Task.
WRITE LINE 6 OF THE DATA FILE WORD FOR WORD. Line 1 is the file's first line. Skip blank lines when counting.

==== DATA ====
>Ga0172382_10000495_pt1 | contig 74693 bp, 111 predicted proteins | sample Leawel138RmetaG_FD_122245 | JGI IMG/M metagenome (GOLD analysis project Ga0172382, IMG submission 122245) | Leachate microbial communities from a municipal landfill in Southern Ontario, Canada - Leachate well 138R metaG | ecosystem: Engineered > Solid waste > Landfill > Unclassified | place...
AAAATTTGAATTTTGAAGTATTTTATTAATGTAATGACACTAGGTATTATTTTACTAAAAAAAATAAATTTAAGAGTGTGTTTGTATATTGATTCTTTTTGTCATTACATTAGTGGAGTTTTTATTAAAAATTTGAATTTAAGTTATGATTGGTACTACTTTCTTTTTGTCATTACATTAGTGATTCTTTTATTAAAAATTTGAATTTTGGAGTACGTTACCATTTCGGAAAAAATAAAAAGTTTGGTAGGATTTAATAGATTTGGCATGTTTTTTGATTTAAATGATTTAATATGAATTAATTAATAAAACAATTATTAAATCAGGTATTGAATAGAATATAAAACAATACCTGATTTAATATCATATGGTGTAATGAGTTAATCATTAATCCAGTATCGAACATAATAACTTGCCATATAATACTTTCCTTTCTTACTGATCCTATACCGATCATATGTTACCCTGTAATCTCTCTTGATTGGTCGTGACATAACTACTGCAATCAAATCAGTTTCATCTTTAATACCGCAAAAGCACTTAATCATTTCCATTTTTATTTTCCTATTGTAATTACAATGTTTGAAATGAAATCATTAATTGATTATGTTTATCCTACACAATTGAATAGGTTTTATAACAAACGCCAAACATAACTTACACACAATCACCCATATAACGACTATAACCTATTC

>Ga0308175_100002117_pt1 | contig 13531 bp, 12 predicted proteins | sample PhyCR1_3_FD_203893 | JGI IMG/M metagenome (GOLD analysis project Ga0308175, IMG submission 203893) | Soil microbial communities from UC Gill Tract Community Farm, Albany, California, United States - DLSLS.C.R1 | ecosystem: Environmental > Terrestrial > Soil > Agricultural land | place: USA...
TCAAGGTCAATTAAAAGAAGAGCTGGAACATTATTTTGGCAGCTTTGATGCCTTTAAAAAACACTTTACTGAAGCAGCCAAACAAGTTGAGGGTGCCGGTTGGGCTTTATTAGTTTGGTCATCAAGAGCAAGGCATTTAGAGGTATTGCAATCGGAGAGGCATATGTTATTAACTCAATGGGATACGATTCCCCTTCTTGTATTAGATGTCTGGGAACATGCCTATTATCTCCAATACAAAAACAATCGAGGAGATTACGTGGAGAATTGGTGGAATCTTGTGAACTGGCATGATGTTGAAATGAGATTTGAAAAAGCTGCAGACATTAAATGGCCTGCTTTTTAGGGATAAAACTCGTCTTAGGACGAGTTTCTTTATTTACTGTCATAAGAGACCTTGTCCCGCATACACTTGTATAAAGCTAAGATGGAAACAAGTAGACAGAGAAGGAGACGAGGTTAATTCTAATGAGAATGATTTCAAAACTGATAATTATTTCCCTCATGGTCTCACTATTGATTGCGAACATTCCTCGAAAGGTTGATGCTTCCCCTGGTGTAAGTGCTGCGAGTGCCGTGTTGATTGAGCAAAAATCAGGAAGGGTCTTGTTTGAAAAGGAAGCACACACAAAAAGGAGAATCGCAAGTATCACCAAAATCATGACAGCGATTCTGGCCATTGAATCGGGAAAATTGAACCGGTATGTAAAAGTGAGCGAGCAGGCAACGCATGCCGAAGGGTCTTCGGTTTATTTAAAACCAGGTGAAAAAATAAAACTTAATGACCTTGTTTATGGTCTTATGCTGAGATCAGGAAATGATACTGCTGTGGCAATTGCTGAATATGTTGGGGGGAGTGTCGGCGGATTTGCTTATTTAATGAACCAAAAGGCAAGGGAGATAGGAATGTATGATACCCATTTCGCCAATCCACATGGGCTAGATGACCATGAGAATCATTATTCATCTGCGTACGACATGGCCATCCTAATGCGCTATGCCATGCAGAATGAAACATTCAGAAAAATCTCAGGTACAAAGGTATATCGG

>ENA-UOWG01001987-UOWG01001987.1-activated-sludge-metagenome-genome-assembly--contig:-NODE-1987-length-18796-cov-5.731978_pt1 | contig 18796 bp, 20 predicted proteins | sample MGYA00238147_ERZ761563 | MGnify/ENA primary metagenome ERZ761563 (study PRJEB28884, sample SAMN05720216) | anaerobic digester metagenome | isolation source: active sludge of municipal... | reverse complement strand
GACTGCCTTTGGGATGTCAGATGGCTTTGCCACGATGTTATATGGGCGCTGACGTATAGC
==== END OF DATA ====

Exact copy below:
GACTGCCTTTGGGATGTCAGATGGCTTTGCCACGATGTTATATGGGCGCTGACGTATAGC